Which is I said it needed to be an offline scan.

If this awesome botnet gets me, hey...oh well.

Agreed. That level of security is out of most our reach.

However, the point remains that you could be part of a pretty run of the mill botnet, have your passwords harvested, and a variety of other nasty stuff and you'd have little to no chance of catching it in time. Even if it wasn't hyper-adept at hiding from the kernel itself.

Just not being particularly "obtrusive" will let run for months... perhaps years before you catch it. And most botnets these days qualify for "unobtrustive" because if they start throwing up piles of ads, redirecting your searches, and puking all over the place you'll wipe and rebuild and take them out. And they're in it for the longer game... while the puke on your system shit is just looking for some quick ad revenue before you find someone to "fix it" again.

Comment: Re:Midrange? (Score 1) 111

by vux984 (#48890513) Attached to: NVIDIA Launches New Midrange Maxwell-Based GeForce GTX 960 Graphics Card

Asus PB287Q with a GTX970

Yeah, that's a TN panel. It's good for gaming; as it gets the response times etc where they need to be, but its not really suitable for anything that requires an accurate color space; which was one of my requirements.

It's also telling that even with a GTX970 you are finding running at 4k to be a bit hit and miss.

1080p is painful to watch.

And that's unfortunate too because 99% of content is not available yet for QHD / UHD so your going to be looking at a lot of 1080p content for a while yet.

I'd rather have QHD panel (2560x1440) and be able to run everything at native, have an accurate color space due to it not being TN (I ended up with a PLS display this round; and had IPS units previously) ~and~ its not as fast as a TN panel, but its still good enough for games.

Im glad your out there blazing the trail for us. But I just don't think 4k is really here quite yet.

Comment: Re:In after somebody says don't run Windows. (Score 1) 428

by vux984 (#48890455) Attached to: Ask Slashdot: Best Anti-Virus Software In 2015? Free Or Paid?

- it's hard to do any kind of virus research at all when you've got antivirus trying to delete every infected file you're examining.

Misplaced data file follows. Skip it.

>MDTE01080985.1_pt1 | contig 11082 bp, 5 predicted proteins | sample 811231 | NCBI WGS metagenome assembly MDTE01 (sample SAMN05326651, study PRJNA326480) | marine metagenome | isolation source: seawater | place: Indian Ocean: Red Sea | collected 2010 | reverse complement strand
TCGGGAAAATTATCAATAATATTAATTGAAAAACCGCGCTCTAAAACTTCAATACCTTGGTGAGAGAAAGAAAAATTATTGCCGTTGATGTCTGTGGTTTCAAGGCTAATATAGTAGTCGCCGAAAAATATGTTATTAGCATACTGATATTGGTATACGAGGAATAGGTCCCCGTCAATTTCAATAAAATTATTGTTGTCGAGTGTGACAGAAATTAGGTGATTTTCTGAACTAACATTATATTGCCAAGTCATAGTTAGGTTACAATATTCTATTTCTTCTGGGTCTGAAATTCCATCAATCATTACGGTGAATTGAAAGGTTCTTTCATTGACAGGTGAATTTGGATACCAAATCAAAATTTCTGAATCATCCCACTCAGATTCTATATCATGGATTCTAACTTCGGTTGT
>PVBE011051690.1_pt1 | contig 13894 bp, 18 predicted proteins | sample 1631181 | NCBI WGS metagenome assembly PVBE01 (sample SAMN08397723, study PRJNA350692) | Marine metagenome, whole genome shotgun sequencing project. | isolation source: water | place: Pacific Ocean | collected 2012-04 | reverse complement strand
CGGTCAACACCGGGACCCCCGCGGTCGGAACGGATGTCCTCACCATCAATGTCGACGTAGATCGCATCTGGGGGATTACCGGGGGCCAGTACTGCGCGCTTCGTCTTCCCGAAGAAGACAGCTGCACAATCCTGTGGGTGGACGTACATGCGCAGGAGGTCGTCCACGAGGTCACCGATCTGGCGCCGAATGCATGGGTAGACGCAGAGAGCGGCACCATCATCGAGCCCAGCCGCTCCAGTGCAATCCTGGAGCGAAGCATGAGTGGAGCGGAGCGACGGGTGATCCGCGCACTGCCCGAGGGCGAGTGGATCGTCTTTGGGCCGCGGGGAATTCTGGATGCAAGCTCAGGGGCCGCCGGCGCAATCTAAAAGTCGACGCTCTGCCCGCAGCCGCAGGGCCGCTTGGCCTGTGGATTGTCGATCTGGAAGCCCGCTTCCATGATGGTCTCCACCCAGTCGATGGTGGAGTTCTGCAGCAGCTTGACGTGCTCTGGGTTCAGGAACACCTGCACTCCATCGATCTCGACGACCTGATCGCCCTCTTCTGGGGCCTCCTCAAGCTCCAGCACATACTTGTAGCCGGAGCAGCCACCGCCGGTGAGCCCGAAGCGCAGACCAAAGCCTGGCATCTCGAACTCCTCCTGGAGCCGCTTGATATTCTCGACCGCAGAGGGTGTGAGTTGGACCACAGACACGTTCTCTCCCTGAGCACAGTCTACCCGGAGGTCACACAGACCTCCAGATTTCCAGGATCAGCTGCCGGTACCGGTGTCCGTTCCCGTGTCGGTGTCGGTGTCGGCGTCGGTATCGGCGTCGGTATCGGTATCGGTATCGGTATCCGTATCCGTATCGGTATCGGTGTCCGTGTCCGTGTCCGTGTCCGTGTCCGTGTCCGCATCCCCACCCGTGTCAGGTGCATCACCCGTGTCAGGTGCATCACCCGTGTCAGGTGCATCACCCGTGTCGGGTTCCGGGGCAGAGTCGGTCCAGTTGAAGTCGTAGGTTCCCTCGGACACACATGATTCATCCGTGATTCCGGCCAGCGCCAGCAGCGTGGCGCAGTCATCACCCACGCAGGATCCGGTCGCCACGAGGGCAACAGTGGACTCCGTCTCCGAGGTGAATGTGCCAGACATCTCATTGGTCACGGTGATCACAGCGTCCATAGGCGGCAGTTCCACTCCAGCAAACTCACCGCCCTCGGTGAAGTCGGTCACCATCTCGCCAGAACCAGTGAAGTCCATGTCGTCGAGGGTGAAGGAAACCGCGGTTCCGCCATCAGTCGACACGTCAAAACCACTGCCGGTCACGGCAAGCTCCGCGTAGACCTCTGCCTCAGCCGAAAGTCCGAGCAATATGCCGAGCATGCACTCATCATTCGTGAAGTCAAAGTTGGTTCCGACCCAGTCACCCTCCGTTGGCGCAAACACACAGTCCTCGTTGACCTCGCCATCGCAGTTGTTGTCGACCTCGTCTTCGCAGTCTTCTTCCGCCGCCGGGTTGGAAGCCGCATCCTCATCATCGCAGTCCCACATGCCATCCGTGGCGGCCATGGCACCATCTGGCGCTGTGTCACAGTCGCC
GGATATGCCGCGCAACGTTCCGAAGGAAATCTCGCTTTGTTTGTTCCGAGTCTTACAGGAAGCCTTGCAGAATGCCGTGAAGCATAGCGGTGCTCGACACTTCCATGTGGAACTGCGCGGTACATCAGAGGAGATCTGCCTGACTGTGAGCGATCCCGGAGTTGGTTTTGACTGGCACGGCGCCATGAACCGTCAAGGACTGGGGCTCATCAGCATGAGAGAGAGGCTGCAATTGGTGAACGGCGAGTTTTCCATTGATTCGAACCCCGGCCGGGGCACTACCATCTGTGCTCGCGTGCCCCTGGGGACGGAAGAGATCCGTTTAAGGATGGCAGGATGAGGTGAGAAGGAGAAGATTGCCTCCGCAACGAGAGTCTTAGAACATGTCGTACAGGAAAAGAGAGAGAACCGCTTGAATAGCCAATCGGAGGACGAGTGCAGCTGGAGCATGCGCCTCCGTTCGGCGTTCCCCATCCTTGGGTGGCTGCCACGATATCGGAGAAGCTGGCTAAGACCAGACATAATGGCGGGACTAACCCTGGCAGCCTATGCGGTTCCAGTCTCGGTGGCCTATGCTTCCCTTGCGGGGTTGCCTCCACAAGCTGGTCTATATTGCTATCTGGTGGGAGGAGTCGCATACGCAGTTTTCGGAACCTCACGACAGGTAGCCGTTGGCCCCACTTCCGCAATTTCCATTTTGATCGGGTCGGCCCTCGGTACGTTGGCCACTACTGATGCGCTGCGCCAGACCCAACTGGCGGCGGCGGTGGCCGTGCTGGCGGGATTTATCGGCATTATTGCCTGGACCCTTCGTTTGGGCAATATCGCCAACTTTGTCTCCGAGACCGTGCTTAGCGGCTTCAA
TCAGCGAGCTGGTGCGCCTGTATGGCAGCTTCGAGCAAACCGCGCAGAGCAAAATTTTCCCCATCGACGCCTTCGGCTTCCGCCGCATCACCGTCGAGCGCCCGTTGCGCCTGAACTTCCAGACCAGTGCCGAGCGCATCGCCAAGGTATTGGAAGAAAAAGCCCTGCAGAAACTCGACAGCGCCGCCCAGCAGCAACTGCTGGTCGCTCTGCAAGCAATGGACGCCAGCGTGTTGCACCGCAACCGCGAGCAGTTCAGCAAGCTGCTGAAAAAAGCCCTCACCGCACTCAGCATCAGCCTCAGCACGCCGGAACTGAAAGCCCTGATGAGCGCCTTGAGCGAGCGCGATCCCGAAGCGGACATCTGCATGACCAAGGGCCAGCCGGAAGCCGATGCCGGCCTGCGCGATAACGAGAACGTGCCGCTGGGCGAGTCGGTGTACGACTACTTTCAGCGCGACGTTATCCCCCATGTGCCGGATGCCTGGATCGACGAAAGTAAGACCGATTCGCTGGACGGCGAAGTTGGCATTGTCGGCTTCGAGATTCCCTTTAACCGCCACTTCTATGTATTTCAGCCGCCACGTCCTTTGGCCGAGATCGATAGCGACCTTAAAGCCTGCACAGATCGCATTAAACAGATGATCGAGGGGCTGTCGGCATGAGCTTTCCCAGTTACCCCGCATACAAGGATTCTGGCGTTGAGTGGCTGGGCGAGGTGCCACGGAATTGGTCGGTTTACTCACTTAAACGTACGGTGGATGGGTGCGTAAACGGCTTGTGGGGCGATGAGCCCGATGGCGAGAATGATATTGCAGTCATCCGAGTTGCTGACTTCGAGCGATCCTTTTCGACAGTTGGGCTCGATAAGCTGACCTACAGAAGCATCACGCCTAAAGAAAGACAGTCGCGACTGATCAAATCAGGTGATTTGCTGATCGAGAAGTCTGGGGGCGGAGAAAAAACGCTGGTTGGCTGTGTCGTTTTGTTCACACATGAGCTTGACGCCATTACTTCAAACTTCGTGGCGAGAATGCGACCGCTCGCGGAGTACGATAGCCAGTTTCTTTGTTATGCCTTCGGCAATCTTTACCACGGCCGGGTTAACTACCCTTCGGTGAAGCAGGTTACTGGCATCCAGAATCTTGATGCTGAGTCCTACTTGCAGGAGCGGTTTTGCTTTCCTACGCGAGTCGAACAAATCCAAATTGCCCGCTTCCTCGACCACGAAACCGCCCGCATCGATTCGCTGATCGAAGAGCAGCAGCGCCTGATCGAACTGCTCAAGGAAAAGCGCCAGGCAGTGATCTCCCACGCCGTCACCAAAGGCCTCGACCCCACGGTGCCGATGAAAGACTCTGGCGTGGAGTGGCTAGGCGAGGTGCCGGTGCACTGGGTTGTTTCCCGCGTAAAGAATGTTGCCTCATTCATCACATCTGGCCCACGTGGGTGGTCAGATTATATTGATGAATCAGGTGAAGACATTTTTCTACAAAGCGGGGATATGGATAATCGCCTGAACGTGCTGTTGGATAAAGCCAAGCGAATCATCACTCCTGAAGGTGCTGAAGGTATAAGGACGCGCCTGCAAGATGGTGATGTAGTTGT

What kind of special flower does "virus research" on their "main" computer that they use for ANY thing else? I don't even look at them on a NETWORK that has access to anything else.

I agree that a/v products value is dubious at best. But good god man... your basically telling us the equivalent of "I don't bother with brakes in my daily commuter car because I like to study car wrecks... and... well those darn things prevent them from happening."

Comment: Re:In after somebody says don't run Windows. (Score 5, Informative) 428

by vux984 (#48890397) Attached to: Ask Slashdot: Best Anti-Virus Software In 2015? Free Or Paid?

I use visual and audible cues like an oddly running HDD: going by the activity light mostly using SSDs.

Because a botnet is going to need a lot of hard drive on your computer with GB of extra RAM?

Also, fan operation, CPU temp, resource monitoring stuff.

Unless you've been coopted to mine bitcoins or something, your CPU temperature isn't going to be noticeable if your part of a botnet either.

Just checking out what .exes are running and/or in startup once in a while is a good habit.

Sure it is; for the low hanging fruit. The really good stuff doesn't show up in taskmanager because its told windows not to report it. It doesn't show up in the registry editor either. And windows explorer can't see the files on disk. Or maybe it's hiding in plain sight... some common service replaced by a malware version; that still performs all the original functions, but also does something... extra.

The idea that anyone could detect anything sophisticated with "visual cues" and "checking stuff" is laughable; on any OS.